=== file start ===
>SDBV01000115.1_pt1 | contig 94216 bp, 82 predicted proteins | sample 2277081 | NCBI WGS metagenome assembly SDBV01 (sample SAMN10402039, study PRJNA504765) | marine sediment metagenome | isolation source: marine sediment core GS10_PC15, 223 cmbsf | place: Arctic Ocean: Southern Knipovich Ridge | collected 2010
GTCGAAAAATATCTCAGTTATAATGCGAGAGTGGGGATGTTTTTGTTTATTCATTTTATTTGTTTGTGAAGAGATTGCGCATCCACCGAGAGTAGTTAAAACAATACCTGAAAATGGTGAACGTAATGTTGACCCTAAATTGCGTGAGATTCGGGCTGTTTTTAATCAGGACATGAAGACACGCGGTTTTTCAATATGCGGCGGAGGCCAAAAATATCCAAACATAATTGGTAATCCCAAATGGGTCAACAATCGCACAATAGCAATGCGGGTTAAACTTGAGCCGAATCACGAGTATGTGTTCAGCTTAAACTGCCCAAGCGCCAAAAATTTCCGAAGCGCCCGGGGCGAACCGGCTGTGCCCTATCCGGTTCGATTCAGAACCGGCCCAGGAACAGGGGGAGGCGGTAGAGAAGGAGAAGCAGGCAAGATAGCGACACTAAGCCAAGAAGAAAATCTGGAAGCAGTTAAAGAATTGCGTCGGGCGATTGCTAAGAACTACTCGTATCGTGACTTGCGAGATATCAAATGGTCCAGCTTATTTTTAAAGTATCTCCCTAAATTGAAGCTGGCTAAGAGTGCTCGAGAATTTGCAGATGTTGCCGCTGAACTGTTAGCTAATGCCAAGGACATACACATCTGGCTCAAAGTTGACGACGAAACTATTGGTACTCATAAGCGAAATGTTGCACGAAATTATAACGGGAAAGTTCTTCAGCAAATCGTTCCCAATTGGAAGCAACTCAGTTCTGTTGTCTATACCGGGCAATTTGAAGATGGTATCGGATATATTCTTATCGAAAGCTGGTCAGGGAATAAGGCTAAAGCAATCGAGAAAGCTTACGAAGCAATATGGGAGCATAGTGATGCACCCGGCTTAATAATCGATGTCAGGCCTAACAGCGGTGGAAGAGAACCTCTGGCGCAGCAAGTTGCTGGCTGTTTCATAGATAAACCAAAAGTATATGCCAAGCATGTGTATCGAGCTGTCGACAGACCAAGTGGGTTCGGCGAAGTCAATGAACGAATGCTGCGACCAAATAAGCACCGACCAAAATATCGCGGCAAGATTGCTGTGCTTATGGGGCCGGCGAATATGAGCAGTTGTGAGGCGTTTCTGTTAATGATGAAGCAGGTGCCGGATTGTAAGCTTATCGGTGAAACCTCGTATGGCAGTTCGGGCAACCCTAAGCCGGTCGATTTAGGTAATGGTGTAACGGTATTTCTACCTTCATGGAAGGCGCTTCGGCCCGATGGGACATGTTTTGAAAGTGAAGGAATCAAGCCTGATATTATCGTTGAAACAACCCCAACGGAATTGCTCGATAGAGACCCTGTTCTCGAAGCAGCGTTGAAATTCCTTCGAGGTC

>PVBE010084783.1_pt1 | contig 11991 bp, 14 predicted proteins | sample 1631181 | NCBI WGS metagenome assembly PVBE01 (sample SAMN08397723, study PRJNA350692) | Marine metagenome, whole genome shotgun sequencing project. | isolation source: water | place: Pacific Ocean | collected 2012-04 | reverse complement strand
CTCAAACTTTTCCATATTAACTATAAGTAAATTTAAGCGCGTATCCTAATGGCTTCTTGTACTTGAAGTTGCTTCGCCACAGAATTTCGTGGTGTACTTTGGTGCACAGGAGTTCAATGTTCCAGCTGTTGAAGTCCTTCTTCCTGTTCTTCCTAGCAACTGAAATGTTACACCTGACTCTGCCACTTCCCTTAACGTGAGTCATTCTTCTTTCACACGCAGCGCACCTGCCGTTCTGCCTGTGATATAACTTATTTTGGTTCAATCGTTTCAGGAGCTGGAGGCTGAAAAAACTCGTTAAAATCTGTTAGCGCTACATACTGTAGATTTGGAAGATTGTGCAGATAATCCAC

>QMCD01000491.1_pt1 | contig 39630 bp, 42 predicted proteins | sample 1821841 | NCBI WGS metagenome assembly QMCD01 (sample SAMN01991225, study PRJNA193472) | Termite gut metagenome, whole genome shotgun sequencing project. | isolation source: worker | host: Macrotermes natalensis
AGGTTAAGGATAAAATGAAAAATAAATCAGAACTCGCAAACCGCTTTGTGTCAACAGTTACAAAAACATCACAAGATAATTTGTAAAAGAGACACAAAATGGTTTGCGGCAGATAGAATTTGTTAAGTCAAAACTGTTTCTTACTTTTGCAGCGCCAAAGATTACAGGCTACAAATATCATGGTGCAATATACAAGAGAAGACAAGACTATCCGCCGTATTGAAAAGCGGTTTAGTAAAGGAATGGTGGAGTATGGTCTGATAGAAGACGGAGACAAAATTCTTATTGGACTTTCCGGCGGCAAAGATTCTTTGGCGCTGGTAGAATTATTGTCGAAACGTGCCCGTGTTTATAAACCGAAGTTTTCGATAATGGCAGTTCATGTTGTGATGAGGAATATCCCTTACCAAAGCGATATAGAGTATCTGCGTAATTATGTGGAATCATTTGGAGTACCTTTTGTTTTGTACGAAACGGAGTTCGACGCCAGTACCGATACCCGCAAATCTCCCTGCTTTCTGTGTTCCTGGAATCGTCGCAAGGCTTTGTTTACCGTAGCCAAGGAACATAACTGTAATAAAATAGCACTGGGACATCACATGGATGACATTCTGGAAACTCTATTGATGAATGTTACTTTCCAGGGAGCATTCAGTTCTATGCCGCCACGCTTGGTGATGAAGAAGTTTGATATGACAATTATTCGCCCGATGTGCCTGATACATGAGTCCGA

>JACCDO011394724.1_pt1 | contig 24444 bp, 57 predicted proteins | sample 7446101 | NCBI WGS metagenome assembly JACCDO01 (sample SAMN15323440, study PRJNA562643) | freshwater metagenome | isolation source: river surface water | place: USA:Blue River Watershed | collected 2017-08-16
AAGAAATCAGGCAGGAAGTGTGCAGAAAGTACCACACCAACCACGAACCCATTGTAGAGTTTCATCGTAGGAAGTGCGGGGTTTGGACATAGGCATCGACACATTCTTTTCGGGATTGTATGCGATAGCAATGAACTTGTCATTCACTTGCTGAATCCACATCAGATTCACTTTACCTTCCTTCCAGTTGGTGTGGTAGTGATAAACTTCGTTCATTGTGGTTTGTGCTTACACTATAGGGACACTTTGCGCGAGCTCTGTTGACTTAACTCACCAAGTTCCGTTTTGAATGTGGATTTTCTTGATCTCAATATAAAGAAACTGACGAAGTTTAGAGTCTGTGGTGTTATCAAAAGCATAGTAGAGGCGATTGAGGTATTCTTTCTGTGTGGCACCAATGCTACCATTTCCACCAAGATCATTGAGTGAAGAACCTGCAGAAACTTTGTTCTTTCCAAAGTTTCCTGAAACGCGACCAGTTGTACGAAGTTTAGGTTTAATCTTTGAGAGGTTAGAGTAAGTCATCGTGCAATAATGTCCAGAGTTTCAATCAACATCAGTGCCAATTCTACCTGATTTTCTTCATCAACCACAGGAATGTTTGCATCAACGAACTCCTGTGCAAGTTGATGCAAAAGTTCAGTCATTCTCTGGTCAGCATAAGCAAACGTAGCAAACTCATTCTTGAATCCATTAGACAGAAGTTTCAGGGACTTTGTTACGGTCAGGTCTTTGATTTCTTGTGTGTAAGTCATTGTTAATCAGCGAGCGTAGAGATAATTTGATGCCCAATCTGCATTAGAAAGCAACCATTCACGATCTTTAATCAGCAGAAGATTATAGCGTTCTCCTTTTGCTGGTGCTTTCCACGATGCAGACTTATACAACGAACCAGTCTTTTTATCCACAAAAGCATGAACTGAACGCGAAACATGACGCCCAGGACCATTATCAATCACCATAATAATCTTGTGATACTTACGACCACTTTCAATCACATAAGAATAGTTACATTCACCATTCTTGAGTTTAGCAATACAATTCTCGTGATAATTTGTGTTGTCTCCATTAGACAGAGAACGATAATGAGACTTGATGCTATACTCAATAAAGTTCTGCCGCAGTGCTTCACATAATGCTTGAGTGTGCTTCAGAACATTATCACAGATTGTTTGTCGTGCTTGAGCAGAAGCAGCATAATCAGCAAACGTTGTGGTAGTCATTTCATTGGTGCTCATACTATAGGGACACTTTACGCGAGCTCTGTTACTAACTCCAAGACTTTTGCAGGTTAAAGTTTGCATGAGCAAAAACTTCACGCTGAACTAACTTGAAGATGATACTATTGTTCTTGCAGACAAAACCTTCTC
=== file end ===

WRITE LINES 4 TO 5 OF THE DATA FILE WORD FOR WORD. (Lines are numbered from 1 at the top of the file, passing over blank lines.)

CTCAAACTTTTCCATATTAACTATAAGTAAATTTAAGCGCGTATCCTAATGGCTTCTTGTACTTGAAGTTGCTTCGCCACAGAATTTCGTGGTGTACTTTGGTGCACAGGAGTTCAATGTTCCAGCTGTTGAAGTCCTTCTTCCTGTTCTTCCTAGCAACTGAAATGTTACACCTGACTCTGCCACTTCCCTTAACGTGAGTCATTCTTCTTTCACACGCAGCGCACCTGCCGTTCTGCCTGTGATATAACTTATTTTGGTTCAATCGTTTCAGGAGCTGGAGGCTGAAAAAACTCGTTAAAATCTGTTAGCGCTACATACTGTAGATTTGGAAGATTGTGCAGATAATCCAC

>QMCD01000491.1_pt1 | contig 39630 bp, 42 predicted proteins | sample 1821841 | NCBI WGS metagenome assembly QMCD01 (sample SAMN01991225, study PRJNA193472) | Termite gut metagenome, whole genome shotgun sequencing project. | isolation source: worker | host: Macrotermes natalensis